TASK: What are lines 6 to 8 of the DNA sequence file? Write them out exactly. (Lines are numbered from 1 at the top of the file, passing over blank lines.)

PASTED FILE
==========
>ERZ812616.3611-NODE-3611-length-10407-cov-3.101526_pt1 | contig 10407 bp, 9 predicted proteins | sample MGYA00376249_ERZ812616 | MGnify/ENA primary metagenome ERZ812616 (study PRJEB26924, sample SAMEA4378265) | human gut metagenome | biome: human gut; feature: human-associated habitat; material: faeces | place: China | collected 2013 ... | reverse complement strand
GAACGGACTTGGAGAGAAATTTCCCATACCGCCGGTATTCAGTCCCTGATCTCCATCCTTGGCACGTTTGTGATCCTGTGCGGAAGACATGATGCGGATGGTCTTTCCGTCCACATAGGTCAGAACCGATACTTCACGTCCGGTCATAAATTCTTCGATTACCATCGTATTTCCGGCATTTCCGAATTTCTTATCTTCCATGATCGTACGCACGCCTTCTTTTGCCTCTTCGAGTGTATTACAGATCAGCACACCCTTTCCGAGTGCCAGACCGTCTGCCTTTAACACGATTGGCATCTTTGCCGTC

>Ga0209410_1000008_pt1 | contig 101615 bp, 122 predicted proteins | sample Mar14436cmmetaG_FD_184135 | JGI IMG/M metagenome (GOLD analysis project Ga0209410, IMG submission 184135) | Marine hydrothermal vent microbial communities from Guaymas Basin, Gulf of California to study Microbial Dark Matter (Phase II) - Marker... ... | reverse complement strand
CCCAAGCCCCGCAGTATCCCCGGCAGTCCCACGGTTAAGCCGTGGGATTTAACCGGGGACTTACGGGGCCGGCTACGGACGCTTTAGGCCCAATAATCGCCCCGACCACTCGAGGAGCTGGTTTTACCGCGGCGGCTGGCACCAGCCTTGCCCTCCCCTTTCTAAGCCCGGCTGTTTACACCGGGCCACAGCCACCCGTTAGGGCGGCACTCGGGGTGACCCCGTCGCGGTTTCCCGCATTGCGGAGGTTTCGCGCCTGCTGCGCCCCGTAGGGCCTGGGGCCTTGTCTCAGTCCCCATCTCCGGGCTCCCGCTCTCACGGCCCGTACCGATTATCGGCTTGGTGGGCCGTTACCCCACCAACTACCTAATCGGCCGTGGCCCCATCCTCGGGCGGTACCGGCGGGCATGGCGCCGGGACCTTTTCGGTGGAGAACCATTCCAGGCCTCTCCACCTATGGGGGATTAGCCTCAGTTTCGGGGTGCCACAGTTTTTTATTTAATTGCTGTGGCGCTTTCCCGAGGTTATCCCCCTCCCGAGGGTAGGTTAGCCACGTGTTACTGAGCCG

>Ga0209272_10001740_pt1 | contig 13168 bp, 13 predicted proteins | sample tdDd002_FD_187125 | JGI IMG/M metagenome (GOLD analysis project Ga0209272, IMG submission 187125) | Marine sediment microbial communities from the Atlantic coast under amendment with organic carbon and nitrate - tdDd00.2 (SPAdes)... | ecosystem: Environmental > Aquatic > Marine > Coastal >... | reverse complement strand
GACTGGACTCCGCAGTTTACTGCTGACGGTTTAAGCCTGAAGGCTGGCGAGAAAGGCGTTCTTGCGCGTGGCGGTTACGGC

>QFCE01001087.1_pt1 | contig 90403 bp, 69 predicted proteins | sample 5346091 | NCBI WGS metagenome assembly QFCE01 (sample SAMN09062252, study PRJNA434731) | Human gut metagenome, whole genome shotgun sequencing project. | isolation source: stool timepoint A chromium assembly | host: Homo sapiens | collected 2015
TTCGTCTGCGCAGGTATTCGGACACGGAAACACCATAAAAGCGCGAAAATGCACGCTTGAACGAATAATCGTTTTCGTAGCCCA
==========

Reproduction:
GACTGGACTCCGCAGTTTACTGCTGACGGTTTAAGCCTGAAGGCTGGCGAGAAAGGCGTTCTTGCGCGTGGCGGTTACGGC

>QFCE01001087.1_pt1 | contig 90403 bp, 69 predicted proteins | sample 5346091 | NCBI WGS metagenome assembly QFCE01 (sample SAMN09062252, study PRJNA434731) | Human gut metagenome, whole genome shotgun sequencing project. | isolation source: stool timepoint A chromium assembly | host: Homo sapiens | collected 2015
TTCGTCTGCGCAGGTATTCGGACACGGAAACACCATAAAAGCGCGAAAATGCACGCTTGAACGAATAATCGTTTTCGTAGCCCA